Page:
Owner’s View: by Peter Herm
Captains, crew and yacht brokers have a complex relationship. I don’t pretend to understand all of the intricacies and nuances of those relationships, but I think it is deeper than just the pain of getting the boat ready for a no-show listing appointment.
I have written on this topic before; Crew have a huge impact on boat sales and purchases. I have to admit to wanting to sell my boats and become a charterer after some of the antics of my various captains and crew over the years. The blown-out windows in the salon off Costa Rica come to mind, as do the new props in Fort Lauderdale and the lost $20,000 anchor in the Gulf Stream.
Fortunately, the urge to sell fades and I remember the enjoyment of steaming through bright blue water on a sunny day in the Adriatic. But some owners don’t have as sharp a memory, and I know of many who have had ongoing crew issues and gotten out of boating altogether. They have enough headaches in their lives, and a boat should not be one of them.
The final disposal is a commission for the broker – but a one-time commission, with no more to come. Or maybe the brokers make more with a repeat charterer? But they have crew issues, too.
Yacht brokers also rely on captains and crew to ensure a sale. I have been on many a poorly maintained boat listed for sale where the crew are half the reason it does not sell. On the flip side, many boats have been bought thanks to a sharp crew meticulously maintaining a boat and creatively entertaining charter guests who then make the leap into ownership.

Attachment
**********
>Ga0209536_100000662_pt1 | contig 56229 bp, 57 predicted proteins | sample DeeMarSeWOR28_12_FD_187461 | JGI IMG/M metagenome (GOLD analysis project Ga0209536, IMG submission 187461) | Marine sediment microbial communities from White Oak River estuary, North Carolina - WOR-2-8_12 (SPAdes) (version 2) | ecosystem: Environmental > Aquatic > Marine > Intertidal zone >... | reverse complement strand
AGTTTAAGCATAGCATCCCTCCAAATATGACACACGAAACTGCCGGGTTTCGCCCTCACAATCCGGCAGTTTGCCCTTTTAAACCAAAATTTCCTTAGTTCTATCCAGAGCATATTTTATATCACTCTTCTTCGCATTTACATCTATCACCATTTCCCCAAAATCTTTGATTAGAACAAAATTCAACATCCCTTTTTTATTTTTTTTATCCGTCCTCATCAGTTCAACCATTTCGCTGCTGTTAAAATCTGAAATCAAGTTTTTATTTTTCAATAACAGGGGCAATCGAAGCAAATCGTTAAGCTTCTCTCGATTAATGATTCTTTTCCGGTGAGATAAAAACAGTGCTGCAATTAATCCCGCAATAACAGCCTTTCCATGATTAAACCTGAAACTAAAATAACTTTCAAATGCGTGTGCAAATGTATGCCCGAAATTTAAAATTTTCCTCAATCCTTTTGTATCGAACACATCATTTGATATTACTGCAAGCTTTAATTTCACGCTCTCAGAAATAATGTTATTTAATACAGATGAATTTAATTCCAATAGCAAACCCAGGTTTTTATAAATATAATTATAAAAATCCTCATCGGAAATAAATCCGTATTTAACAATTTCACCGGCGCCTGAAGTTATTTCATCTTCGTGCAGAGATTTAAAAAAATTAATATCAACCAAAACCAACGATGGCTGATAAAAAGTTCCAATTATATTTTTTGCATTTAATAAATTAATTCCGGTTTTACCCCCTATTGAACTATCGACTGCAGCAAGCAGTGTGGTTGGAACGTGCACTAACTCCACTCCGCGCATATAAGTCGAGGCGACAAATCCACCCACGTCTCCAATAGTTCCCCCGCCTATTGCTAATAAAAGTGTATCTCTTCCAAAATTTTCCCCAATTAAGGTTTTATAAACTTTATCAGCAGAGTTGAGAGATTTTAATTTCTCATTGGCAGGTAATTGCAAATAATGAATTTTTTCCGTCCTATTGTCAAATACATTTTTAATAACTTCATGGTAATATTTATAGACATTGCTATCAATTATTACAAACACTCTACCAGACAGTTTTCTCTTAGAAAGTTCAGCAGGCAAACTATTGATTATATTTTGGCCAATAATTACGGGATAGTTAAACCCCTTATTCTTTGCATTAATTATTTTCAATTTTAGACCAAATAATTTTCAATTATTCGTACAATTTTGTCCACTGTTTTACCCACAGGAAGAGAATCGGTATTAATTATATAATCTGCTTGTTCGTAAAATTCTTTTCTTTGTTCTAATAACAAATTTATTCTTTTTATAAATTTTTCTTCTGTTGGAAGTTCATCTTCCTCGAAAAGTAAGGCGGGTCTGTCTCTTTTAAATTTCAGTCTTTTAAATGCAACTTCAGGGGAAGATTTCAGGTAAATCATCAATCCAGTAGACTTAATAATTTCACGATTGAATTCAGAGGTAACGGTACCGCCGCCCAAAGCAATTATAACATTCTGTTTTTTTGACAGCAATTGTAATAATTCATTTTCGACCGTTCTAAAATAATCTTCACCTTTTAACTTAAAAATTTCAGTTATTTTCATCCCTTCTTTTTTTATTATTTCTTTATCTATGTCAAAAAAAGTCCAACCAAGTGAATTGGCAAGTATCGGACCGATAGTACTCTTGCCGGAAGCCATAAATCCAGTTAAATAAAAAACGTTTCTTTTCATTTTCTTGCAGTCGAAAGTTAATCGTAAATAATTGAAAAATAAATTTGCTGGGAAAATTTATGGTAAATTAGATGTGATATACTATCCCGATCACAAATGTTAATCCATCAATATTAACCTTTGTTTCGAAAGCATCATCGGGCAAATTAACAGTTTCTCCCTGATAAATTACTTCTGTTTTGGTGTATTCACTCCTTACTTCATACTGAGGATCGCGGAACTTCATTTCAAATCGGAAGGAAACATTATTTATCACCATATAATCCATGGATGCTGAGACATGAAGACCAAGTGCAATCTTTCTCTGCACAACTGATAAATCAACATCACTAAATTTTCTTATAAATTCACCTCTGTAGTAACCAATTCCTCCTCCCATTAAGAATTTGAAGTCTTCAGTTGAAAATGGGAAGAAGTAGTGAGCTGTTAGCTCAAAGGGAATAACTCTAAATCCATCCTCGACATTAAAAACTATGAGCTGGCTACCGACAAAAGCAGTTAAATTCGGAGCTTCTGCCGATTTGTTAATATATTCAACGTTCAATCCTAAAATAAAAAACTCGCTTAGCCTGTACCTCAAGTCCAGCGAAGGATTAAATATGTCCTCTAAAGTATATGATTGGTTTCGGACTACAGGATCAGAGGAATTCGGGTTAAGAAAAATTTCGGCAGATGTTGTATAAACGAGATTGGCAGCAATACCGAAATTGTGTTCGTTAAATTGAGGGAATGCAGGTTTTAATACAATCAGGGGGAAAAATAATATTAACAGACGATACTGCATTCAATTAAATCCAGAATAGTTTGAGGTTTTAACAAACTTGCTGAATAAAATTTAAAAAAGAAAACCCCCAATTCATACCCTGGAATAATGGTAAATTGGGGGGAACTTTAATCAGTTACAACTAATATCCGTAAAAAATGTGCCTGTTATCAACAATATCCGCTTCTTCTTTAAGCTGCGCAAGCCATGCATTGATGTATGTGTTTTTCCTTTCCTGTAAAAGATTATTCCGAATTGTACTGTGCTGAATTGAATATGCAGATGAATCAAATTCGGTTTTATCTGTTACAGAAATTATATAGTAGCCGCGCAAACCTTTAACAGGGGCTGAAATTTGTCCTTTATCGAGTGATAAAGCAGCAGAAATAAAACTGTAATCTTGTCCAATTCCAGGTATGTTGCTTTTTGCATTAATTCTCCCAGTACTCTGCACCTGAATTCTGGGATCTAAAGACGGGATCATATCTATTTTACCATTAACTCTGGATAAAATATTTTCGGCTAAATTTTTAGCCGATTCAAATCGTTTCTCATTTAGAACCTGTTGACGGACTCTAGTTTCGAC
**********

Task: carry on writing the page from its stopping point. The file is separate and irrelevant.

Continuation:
To further complicate the relationships, you have the yacht brokerage firms that are also crew placement agencies. This adds a dynamic to the owner-crew-broker relationship that is tough to explain. You want to get the job, but the boat is just not the right boat for the owner’s mission. You can’t kill the sale … but should you?
Overall, crew should remember that although there are plenty of jobs out there in this industry, the more owners who have less than satisfying experiences, the fewer boats will be sold in the long run.
Brokers need to keep in mind that a big boat owner’s biggest headache will not be the money spent on the over-the-top refit, but rather the care and feeding of the crew. They need to gently coach new and veteran owners alike that, just like in any of their businesses, people management challenges are a part of the “pleasure” of big boat ownership. The good brokers will prepare an owner for this reality – gently prepare, but prepare nonetheless.
Professional yacht management is one option, and plenty of brokers provide this service as well, but it still boils down to hiring and managing people. Whether you add a layer of management into the mix or not, the ultimate enjoyment of the boat will be a relationship between the owner and the crew.
So what do the best crews do? That is too long a story for the space available, but the short answer is: They reduce the actual and potential headaches for the owner.
Try to encourage owners to deal with brokers who are upfront about all aspects of boat ownership – the good, the bad and the ugly. Some brokers do this better than others, and many owners in the boat size ranges we deal with every day already know the joys of crew management. But the future growth of big boating is a function of brokers who sell reality, not just fantasy; and crew who deliver fantasy, not just nonstop helpings of reality.
Bow west and high tide only.
Peter Herm is the pen name for a veteran yacht owner who is an entrepreneur based on the East Coast of the U.S. Comments are welcome below.